2-Americans (and the world) are engaged with Presidential politics

Say what you like about the candidates for America’s highest office, and I have said quite a bit myself, but their antics have drawn people into the 2016 election.  According to Nielsen, 18 million viewers tuned into the December Republican debate, making the primary debates of 2015 the most watched in history, at a time when TV viewing is declining!  People are turning out to vote and driving long distances for a chance to attend appearances and speeches.  Politics should always be for and by the people, and this year that is truer than ever.

3-Kids are proving that the future is bright

There was a point in time when I may have lost a bit of faith in our future generation.  Partly because the world itself is getting more complex and difficult to handle, and partlynate&cy because it just didn’t seem like kids cared about much more than television and sports.  But that is changing on a daily basis, as I see more and more children stepping up to help when they are needed.  That help is different for every kiddo, some help with daily chores, others organize performances or entertainment, and others fund raise for a cause important to them.  Whatever way they do it, they are pouring their time, their energy, and their hearts into what they think is important.  Making today a better place to live.

4-Technology can bring generations together

Once again, say what you like about Pokemon GO, the mobile game that is sweeping the nation.  I am hooked, as are many people out there.  In the last few weeks it has been able to bring families together, get kids outside and moving, and encourage players of all ages to explore the world around them.  There is a sense of community that comes along with playing the game, and the game itself is innocent and fun.  I hope it sticks around, and I hope people play it safely.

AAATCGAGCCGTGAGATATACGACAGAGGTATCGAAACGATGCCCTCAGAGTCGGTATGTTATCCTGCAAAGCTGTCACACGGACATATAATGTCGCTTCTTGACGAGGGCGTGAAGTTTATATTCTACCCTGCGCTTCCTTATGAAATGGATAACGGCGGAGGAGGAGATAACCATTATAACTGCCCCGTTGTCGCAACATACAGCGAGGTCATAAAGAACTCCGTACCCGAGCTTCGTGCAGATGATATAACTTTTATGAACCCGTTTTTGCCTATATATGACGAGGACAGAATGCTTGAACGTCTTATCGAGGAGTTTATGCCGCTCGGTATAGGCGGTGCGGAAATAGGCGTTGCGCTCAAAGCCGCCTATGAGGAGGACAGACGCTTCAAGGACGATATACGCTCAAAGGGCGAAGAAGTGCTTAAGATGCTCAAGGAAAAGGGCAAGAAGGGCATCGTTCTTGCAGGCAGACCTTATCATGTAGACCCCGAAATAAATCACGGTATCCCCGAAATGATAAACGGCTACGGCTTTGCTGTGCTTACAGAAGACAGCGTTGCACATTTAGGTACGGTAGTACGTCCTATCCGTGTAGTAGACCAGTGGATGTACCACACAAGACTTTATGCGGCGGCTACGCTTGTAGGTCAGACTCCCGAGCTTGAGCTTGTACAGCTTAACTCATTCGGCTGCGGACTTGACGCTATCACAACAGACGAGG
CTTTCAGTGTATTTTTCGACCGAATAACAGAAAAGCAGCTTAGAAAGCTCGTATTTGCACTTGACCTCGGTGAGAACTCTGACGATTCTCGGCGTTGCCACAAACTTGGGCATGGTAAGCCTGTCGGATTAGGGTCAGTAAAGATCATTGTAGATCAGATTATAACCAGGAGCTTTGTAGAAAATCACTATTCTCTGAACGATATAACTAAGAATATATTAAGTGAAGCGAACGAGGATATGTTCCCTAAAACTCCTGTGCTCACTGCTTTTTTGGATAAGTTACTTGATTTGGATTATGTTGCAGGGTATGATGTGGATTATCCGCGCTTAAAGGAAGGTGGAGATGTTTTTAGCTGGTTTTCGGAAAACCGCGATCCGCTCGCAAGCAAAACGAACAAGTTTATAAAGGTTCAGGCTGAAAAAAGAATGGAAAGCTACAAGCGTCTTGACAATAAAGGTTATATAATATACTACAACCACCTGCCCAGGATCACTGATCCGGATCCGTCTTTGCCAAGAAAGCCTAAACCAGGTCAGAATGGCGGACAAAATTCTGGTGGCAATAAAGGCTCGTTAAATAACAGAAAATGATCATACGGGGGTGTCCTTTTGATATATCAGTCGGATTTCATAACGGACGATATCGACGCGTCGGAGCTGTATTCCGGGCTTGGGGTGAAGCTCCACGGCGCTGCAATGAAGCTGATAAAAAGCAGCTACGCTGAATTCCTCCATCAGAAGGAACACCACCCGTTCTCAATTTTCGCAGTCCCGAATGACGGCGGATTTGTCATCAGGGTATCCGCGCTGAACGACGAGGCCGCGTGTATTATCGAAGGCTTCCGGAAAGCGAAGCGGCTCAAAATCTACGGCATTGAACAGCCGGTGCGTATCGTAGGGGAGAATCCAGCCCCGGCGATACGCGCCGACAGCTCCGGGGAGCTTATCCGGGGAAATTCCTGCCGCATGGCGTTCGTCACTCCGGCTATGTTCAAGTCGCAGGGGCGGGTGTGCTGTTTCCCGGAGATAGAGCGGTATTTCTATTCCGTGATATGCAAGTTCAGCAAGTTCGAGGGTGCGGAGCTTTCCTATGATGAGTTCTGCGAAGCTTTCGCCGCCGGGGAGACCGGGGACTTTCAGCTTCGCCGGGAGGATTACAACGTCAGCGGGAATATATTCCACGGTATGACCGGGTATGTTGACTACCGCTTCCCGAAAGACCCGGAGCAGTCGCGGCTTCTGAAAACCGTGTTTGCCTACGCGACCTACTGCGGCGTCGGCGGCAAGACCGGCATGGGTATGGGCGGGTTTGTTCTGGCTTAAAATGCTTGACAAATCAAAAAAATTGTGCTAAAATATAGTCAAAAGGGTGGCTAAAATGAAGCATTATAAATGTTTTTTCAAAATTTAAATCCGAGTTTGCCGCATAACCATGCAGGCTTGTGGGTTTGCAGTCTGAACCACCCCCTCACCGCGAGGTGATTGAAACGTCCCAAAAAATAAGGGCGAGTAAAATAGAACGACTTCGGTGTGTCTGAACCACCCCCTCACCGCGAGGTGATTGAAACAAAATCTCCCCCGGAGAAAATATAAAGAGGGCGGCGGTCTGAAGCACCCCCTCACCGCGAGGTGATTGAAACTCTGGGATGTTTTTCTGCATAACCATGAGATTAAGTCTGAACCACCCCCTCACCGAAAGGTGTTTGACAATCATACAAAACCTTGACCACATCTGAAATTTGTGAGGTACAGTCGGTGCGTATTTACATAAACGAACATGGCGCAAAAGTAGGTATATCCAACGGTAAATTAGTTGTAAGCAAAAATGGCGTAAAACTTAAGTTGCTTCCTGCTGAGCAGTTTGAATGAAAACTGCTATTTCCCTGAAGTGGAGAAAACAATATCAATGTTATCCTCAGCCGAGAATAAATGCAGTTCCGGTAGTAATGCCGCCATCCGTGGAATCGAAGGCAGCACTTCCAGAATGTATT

5-History, and even Broadway musicals, can be fun

“Hamilton,” the mega-hit bio-musical about Alexander Hamilton and the founding fathers, opened to an audience larger than any in memory. It received 11 Tony Awards, including best musical, and 16 Tony nominations, the most nominations in Broadway history. It won the Pulitzer Prize and a Grammy Award.

Hamilton is a theatrical rarity: a critically acclaimed work, written by a young composer from Puerto Rico, that’s making a cultural impact far beyond Broadway’s 40 theaters. That it’s told through the language and rhythms of hip-hop and R&B — genres mostly foreign to the musical theater tradition, but VERY familiar to the youth of today — looking to redefine what an American musical can look and sound like.

6-And then there is this:

In case the first 5 didn’t convince you that there is still some good in the world, follow the link below for a good story.  Or check in with the whenever you need to combat the barrage of bad news that gets reported.

It is this easy

It seems so easy.  Help people when they need it.  Look for the good where you can find it.







I have been living in the past